"I think it's an accumulation of knowledge gathered over the course of the time we've played on this roster together. It's like a machine that you keep on building on, with each loss and win, you try to fix and improve it going into the future," said skiter.
"And then when we were done building the machine we focused on the mental aspect and then during TI, we already put in so much work and so much time, so we were all like, 'Let's just see how it goes'. And apparently we did a very good job."
Tundra's stronger mental game, aside from helping them combat the overwhelming pressure of playing in Dota 2's biggest stage, also empowered their gameplay. According to 33, Tundra were always confident that their drafts and strategies were always superior.
"[Our victory] was mainly because we got drafts we were really comfortable with. At least, for me, I always had my best comfort heroes, so I felt like the game was under control even when we were slightly behind at some points. We were so confident in our drafts that we were not worried at all," said 33.
"We just played with the mindset that nothing can really go wrong, we have a good draft and we're gonna beat them no matter what."33
For Tundra coach Kurtis "Aui_2000" Ling, winning the Aegis by sweeping Secret of all teams only affirms all the hard work the team put in.
"I was really happy winning against Secret and Clement "Puppey" Ivanov in the Grand Finals because, for me, Secret has always been my favorite team. Puppey is also my personal pick as the G.O.A.T. (greatest of all time) of Dota, so I'm really proud that my players could take this team down and it was really insane watching them grow throughout the tournament," said Aui_2000.
An Aegis raised, a dream made real
And once Tundra forced the final GG call from Secret, with the fireworks exploding around them and the crowd roaring in celebration, the players said they were overwhelmed with emotions.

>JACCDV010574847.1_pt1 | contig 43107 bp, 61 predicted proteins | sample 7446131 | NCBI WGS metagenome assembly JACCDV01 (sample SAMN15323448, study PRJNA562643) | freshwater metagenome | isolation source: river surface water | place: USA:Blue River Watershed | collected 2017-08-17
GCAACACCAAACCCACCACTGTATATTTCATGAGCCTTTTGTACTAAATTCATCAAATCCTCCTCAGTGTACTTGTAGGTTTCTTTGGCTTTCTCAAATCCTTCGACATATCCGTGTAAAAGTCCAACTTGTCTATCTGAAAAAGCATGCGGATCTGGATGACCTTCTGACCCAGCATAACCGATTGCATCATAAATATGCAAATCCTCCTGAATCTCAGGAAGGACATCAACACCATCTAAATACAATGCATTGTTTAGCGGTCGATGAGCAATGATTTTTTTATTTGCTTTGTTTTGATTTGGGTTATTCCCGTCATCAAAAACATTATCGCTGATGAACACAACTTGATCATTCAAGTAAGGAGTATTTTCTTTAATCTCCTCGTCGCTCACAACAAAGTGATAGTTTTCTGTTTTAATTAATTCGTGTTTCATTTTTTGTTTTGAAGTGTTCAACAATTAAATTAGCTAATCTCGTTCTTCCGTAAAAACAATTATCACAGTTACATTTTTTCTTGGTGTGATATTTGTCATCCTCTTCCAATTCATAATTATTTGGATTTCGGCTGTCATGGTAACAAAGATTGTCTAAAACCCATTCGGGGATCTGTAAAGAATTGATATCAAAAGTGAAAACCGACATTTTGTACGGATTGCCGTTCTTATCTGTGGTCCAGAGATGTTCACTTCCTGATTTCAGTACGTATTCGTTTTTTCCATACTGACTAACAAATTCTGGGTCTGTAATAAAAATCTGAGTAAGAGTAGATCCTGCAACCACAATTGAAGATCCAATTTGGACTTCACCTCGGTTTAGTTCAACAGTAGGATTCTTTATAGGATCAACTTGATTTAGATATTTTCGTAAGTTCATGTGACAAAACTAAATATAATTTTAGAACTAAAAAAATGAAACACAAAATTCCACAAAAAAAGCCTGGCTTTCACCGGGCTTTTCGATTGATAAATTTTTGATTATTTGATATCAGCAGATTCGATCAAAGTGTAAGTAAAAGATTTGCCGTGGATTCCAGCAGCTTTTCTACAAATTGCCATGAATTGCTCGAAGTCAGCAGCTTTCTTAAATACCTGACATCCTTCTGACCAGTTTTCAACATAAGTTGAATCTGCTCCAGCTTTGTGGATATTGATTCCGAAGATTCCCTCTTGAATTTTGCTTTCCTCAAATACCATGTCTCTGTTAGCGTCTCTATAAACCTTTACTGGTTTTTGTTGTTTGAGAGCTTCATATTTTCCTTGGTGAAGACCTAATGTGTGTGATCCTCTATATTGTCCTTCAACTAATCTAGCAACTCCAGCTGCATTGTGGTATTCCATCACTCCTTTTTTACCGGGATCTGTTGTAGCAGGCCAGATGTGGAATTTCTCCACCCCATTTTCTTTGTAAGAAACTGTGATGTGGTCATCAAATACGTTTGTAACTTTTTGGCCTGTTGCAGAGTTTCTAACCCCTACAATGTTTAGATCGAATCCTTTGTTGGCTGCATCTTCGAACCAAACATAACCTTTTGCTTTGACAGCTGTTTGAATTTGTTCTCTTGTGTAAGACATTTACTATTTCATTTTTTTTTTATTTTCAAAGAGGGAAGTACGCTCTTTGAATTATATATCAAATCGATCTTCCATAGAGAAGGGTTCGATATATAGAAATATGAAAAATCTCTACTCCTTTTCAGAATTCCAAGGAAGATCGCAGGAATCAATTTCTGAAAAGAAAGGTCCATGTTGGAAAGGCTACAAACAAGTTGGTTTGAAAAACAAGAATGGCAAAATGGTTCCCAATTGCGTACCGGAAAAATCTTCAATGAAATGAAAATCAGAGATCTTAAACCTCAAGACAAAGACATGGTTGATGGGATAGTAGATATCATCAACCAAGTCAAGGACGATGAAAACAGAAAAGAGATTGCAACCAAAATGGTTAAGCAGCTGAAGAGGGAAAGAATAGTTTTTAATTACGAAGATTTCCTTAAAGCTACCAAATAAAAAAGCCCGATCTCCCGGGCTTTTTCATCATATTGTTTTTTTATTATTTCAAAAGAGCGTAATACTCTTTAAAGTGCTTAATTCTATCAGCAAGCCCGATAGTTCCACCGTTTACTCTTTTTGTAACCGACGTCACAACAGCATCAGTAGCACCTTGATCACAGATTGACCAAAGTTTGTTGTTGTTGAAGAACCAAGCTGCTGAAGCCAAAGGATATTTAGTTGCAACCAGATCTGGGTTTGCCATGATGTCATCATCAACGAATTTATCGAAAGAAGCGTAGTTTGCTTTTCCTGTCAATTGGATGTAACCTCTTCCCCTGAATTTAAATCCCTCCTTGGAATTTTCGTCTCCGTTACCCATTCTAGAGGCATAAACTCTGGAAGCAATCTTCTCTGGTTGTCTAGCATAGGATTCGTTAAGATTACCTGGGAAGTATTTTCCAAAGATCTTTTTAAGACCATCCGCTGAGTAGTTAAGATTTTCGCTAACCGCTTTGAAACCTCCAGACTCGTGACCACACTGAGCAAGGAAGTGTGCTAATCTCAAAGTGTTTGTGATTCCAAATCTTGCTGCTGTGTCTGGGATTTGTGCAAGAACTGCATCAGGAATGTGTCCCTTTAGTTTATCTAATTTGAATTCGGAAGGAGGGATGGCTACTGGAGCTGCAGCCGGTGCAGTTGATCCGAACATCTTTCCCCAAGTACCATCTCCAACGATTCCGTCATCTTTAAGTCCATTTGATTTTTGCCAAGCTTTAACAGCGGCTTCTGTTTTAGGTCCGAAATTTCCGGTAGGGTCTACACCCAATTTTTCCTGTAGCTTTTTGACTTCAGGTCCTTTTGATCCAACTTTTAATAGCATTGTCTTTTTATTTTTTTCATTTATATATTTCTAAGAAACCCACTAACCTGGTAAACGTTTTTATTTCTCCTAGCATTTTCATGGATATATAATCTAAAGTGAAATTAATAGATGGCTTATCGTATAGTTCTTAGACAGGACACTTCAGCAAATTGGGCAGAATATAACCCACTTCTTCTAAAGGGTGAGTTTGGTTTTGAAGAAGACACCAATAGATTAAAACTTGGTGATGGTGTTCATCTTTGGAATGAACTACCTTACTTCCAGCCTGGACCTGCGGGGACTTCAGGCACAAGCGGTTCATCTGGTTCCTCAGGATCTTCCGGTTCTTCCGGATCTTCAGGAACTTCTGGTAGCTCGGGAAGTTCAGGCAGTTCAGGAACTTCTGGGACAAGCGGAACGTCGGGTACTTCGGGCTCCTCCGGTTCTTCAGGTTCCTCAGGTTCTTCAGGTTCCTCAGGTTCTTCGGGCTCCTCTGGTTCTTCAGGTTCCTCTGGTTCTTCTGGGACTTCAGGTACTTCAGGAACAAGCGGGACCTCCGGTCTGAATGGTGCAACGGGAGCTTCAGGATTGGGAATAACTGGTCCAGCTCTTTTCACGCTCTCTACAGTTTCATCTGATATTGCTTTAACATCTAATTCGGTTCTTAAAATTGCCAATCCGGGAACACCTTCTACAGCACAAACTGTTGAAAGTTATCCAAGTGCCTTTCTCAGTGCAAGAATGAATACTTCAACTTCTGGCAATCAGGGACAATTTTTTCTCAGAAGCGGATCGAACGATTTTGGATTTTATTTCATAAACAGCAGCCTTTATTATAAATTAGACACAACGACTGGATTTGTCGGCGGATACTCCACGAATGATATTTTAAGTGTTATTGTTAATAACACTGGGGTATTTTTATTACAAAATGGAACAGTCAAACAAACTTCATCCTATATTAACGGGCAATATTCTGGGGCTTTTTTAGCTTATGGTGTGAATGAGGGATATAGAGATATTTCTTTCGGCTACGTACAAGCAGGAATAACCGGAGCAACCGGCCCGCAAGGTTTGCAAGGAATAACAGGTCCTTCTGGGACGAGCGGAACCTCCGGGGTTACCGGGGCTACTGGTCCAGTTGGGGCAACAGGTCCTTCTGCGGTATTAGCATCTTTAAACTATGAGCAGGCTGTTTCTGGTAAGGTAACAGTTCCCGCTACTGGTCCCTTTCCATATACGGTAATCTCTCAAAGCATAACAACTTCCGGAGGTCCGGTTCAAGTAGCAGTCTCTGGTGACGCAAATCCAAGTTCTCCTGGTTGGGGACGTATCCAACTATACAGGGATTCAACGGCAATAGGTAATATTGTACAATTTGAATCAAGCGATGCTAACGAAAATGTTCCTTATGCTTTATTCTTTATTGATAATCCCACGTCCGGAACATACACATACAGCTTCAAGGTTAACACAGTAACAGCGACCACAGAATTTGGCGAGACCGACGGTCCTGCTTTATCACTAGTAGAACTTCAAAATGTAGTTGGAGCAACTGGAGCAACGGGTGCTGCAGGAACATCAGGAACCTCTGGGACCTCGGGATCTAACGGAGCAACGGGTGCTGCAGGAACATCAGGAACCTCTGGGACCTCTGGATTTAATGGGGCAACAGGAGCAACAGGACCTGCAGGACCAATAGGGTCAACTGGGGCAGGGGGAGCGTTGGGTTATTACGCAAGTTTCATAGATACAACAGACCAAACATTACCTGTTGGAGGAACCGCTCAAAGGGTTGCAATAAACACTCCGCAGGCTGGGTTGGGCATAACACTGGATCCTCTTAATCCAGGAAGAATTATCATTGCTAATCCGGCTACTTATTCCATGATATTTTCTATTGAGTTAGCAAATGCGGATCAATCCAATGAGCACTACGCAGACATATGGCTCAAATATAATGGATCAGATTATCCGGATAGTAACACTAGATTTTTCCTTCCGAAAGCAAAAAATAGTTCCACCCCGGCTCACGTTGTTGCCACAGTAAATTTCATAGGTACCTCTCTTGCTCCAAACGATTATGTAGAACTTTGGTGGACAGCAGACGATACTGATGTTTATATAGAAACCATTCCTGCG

"I felt over the moon, I was so blissful and happy that we've won," said team captain Jingjun "Sneyking" Wu.
"I think what winning TI meant in front of the whole crowd was it proved that all the years you've spent in the game, practicing and training hard for this moment, was not done in vain and we were finally able to prove ourselves. That's the best feeling you can get from any competitive sport."
"Honestly I was very overwhelmed by winning. I didn't really understand everything that was going on because it all happened so fast," said Nine.
"It's just like you played for this moment for so many years, and then when it happened, I felt like was still playing. I was just overwhelmed and it was hard to grasp, honestly, it took a while before I really understood what was going on."
"The feeling that you're the best team in the world, and therefore one of the best players as well, it's surreal," added skiter.
For 33 and Saksa, raising the Aegis was once just a seemingly-impossible dream they have been working towards throughout their entire careers. Having it become a reality was simply a dream come true.
"It's amazing, it's what you work towards for pretty much your whole Dota career. It's like a distant dream, I always thought it was like, "Yeah, this is the goal." But it's almost impossible. You had 20 teams at TI11 and only one gets to win, it always looks unreal to me. It's like a dream come true and it was an amazing feeling," said 33.
"It's something we've all been striving for in the last 10 years, maybe even more. So I guess the best way to describe it is that it's a dream come true for all of us," added Saksa.
For Aui_2000, who had already won the Aegis as a player at TI5, "there's nothing quite like" seeing his players raise their own Aegis knowing all that they had to go through to get to this point.
"It's an accumulation of an entire year's hard work in Dota. You get to compete at TI, and to win it affirms all that hard work," said Aui_2000.
"I'm a coach so it's a bit different than being a player, but getting to see your players lift [the Aegis of Champions] is a different feeling because you're so proud of them and what they accomplished. There's nothing quite like it."